Sudden unexpected infant death (SUID) and Sudden Infant Death Syndrome (SIDS) are terms used to describe the sudden and unexpected death of a baby less than 1 year old in which the cause was not obvious before investigation. These deaths often happen during sleep or in the baby’s sleep area. It doesn't happen often. This is a rare occurrence. Infant deaths are tragic for all involved.
Research shows parents and caregivers can help reduce the risk of SIDS and other sleep-related infant deaths by doing the following:
Place your baby on his or her back for all sleep times—naps and at night.
Use a firm, flat sleep surface, such as a mattress in a safety-approved crib, covered by a fitted sheet.
Keep your baby’s sleep area (for example, a crib or bassinet) in the same room where you sleep until your baby is at least 6 months old, or ideally, until your baby is one year old.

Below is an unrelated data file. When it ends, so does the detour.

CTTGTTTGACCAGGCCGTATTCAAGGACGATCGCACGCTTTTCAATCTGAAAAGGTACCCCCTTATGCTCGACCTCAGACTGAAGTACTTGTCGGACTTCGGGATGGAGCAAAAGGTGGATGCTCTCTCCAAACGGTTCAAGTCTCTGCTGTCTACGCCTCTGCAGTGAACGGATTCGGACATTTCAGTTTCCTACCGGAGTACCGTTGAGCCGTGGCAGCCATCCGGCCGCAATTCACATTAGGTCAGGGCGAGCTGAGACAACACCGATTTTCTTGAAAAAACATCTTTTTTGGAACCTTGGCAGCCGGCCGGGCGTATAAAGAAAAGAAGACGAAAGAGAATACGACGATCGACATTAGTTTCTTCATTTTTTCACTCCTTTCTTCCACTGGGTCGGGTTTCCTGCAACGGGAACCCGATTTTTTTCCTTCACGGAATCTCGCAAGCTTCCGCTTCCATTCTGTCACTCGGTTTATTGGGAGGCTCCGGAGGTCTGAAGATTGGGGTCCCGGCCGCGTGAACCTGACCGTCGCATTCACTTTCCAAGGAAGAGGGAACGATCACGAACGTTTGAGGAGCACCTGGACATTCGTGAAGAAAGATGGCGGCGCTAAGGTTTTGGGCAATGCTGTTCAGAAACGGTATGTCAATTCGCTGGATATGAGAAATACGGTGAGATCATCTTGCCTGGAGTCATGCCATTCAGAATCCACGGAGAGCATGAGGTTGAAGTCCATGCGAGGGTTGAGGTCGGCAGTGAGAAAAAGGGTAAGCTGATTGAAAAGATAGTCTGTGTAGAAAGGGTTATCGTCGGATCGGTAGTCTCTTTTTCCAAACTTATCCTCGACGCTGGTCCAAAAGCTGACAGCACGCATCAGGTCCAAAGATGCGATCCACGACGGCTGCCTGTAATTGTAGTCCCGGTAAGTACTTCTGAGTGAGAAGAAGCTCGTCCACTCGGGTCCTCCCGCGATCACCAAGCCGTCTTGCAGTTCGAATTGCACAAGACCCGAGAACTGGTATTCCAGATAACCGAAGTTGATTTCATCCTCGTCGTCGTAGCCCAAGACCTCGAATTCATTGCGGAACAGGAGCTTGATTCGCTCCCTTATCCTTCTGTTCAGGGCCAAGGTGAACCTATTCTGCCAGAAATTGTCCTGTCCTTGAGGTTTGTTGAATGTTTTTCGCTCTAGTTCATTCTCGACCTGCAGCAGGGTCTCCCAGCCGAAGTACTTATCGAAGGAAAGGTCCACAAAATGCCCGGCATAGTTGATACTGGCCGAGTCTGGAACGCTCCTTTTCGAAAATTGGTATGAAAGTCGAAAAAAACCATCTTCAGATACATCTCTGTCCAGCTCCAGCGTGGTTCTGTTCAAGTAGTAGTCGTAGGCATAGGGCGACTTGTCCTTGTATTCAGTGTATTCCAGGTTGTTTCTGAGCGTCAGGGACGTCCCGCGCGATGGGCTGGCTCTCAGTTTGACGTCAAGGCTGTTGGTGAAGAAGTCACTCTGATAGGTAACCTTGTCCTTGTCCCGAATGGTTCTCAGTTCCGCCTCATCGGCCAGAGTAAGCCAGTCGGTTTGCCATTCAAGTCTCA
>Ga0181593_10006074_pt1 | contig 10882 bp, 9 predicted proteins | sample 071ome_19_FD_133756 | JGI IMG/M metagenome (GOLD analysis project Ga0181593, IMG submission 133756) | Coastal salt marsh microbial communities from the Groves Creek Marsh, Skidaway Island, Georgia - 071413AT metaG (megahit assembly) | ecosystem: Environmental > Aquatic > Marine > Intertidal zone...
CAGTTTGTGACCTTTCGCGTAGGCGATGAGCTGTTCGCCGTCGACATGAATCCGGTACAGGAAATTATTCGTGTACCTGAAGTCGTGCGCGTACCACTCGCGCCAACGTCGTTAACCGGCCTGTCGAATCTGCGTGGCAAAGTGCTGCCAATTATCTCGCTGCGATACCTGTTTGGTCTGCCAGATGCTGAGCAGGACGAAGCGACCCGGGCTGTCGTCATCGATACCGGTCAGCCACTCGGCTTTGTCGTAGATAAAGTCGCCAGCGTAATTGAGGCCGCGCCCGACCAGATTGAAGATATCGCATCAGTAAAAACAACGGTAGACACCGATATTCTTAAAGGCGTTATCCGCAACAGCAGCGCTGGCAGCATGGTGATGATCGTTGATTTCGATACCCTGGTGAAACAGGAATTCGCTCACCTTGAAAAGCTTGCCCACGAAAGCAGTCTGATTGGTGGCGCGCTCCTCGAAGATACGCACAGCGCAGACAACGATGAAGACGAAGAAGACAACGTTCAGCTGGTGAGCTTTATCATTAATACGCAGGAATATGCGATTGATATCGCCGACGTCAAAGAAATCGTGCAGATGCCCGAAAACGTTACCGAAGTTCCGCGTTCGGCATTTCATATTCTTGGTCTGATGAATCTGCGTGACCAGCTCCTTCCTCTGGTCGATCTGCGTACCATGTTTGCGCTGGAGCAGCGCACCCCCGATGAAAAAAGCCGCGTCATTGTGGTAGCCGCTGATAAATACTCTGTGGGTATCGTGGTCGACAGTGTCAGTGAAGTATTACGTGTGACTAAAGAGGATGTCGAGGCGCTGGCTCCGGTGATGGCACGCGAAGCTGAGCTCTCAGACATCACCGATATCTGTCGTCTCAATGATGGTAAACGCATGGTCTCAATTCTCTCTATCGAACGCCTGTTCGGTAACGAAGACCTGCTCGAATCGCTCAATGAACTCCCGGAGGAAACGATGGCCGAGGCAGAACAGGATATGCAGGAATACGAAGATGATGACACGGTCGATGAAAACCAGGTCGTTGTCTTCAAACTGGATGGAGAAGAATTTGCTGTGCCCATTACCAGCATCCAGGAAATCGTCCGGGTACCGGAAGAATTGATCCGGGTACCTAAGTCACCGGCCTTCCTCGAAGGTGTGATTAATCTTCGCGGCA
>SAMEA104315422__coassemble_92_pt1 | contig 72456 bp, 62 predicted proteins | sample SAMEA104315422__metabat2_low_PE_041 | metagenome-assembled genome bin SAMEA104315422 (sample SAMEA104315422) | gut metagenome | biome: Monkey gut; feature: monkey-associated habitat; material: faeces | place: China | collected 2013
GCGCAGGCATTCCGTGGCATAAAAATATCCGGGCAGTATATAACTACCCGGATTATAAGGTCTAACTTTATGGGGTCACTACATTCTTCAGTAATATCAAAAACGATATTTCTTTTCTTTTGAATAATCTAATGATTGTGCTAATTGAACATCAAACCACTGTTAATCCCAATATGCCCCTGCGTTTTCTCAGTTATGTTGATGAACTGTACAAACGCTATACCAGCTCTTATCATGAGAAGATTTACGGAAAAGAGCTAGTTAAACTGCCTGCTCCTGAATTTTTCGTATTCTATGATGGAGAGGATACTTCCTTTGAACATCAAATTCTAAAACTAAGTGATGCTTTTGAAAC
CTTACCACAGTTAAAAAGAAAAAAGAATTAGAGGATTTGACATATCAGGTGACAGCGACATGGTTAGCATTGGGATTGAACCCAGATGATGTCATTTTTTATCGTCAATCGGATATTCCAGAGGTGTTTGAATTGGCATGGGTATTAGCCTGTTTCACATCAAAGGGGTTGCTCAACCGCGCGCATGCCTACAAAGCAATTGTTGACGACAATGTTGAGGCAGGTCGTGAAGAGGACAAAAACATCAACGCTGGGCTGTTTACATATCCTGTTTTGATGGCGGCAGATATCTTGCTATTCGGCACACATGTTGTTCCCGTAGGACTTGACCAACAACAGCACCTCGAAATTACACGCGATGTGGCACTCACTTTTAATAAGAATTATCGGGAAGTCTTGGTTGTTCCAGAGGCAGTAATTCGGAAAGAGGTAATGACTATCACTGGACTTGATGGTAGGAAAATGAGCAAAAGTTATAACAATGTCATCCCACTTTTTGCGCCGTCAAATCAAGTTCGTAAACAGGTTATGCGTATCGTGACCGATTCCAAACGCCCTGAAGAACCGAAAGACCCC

Keep soft bedding such as blankets, pillows, bumper pads, and soft toys out of your baby’s sleep area.
Do not cover your baby’s head or allow your baby to get too hot. Signs your baby may be getting too hot include sweating or his or her chest feels hot.
Additional recommendations from the American Academy of Pediatrics to reduce the risk of SIDS include:
Do not smoke/vape during pregnancy, and do not smoke/vape or allow smoking or vaping around your baby.
Do not drink alcohol or use illegal drugs during pregnancy.
Breastfeed your baby.
Visit your baby’s health care provider for regular checkups. Your baby will receive important shots to prevent disease.
Offer your baby a pacifier at nap time and bedtime. If you are breastfeeding your baby, you may want to wait to use a pacifier until breastfeeding is well-established.
For information on:
Preventing Sudden Infant Death Syndrome (SIDS): Click here